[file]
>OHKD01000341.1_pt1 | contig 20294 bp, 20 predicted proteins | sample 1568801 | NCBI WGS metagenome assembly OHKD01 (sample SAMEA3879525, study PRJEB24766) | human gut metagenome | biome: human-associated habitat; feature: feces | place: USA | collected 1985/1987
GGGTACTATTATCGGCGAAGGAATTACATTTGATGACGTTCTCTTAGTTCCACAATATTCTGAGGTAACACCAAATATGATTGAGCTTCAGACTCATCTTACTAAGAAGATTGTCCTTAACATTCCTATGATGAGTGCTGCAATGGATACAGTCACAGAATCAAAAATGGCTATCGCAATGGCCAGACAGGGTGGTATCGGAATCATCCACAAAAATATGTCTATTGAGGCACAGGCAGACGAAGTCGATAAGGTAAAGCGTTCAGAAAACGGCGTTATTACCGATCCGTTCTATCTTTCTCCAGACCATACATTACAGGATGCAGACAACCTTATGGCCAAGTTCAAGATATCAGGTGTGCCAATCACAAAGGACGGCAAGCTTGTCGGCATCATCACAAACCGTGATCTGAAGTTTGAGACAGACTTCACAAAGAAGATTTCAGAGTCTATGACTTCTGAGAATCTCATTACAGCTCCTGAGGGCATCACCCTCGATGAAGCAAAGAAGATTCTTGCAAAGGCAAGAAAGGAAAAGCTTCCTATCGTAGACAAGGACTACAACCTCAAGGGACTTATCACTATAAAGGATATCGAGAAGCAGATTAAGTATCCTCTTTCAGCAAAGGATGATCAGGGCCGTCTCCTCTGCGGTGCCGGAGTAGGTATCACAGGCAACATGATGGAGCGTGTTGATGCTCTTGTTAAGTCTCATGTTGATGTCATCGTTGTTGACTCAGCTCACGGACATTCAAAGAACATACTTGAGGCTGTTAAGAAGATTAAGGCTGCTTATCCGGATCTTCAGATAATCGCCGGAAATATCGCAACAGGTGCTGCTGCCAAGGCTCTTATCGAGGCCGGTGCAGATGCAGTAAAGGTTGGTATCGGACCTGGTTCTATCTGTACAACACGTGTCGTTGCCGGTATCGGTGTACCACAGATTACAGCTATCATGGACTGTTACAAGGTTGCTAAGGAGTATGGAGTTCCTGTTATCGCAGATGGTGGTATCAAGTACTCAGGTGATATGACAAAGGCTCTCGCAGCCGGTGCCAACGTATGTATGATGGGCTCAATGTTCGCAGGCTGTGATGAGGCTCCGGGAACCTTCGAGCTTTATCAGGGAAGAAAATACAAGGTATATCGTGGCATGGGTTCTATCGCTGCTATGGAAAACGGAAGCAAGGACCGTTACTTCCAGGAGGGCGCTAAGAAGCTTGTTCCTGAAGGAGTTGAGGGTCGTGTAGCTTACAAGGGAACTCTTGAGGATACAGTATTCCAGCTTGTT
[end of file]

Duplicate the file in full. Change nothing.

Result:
>OHKD01000341.1_pt1 | contig 20294 bp, 20 predicted proteins | sample 1568801 | NCBI WGS metagenome assembly OHKD01 (sample SAMEA3879525, study PRJEB24766) | human gut metagenome | biome: human-associated habitat; feature: feces | place: USA | collected 1985/1987
GGGTACTATTATCGGCGAAGGAATTACATTTGATGACGTTCTCTTAGTTCCACAATATTCTGAGGTAACACCAAATATGATTGAGCTTCAGACTCATCTTACTAAGAAGATTGTCCTTAACATTCCTATGATGAGTGCTGCAATGGATACAGTCACAGAATCAAAAATGGCTATCGCAATGGCCAGACAGGGTGGTATCGGAATCATCCACAAAAATATGTCTATTGAGGCACAGGCAGACGAAGTCGATAAGGTAAAGCGTTCAGAAAACGGCGTTATTACCGATCCGTTCTATCTTTCTCCAGACCATACATTACAGGATGCAGACAACCTTATGGCCAAGTTCAAGATATCAGGTGTGCCAATCACAAAGGACGGCAAGCTTGTCGGCATCATCACAAACCGTGATCTGAAGTTTGAGACAGACTTCACAAAGAAGATTTCAGAGTCTATGACTTCTGAGAATCTCATTACAGCTCCTGAGGGCATCACCCTCGATGAAGCAAAGAAGATTCTTGCAAAGGCAAGAAAGGAAAAGCTTCCTATCGTAGACAAGGACTACAACCTCAAGGGACTTATCACTATAAAGGATATCGAGAAGCAGATTAAGTATCCTCTTTCAGCAAAGGATGATCAGGGCCGTCTCCTCTGCGGTGCCGGAGTAGGTATCACAGGCAACATGATGGAGCGTGTTGATGCTCTTGTTAAGTCTCATGTTGATGTCATCGTTGTTGACTCAGCTCACGGACATTCAAAGAACATACTTGAGGCTGTTAAGAAGATTAAGGCTGCTTATCCGGATCTTCAGATAATCGCCGGAAATATCGCAACAGGTGCTGCTGCCAAGGCTCTTATCGAGGCCGGTGCAGATGCAGTAAAGGTTGGTATCGGACCTGGTTCTATCTGTACAACACGTGTCGTTGCCGGTATCGGTGTACCACAGATTACAGCTATCATGGACTGTTACAAGGTTGCTAAGGAGTATGGAGTTCCTGTTATCGCAGATGGTGGTATCAAGTACTCAGGTGATATGACAAAGGCTCTCGCAGCCGGTGCCAACGTATGTATGATGGGCTCAATGTTCGCAGGCTGTGATGAGGCTCCGGGAACCTTCGAGCTTTATCAGGGAAGAAAATACAAGGTATATCGTGGCATGGGTTCTATCGCTGCTATGGAAAACGGAAGCAAGGACCGTTACTTCCAGGAGGGCGCTAAGAAGCTTGTTCCTGAAGGAGTTGAGGGTCGTGTAGCTTACAAGGGAACTCTTGAGGATACAGTATTCCAGCTTGTT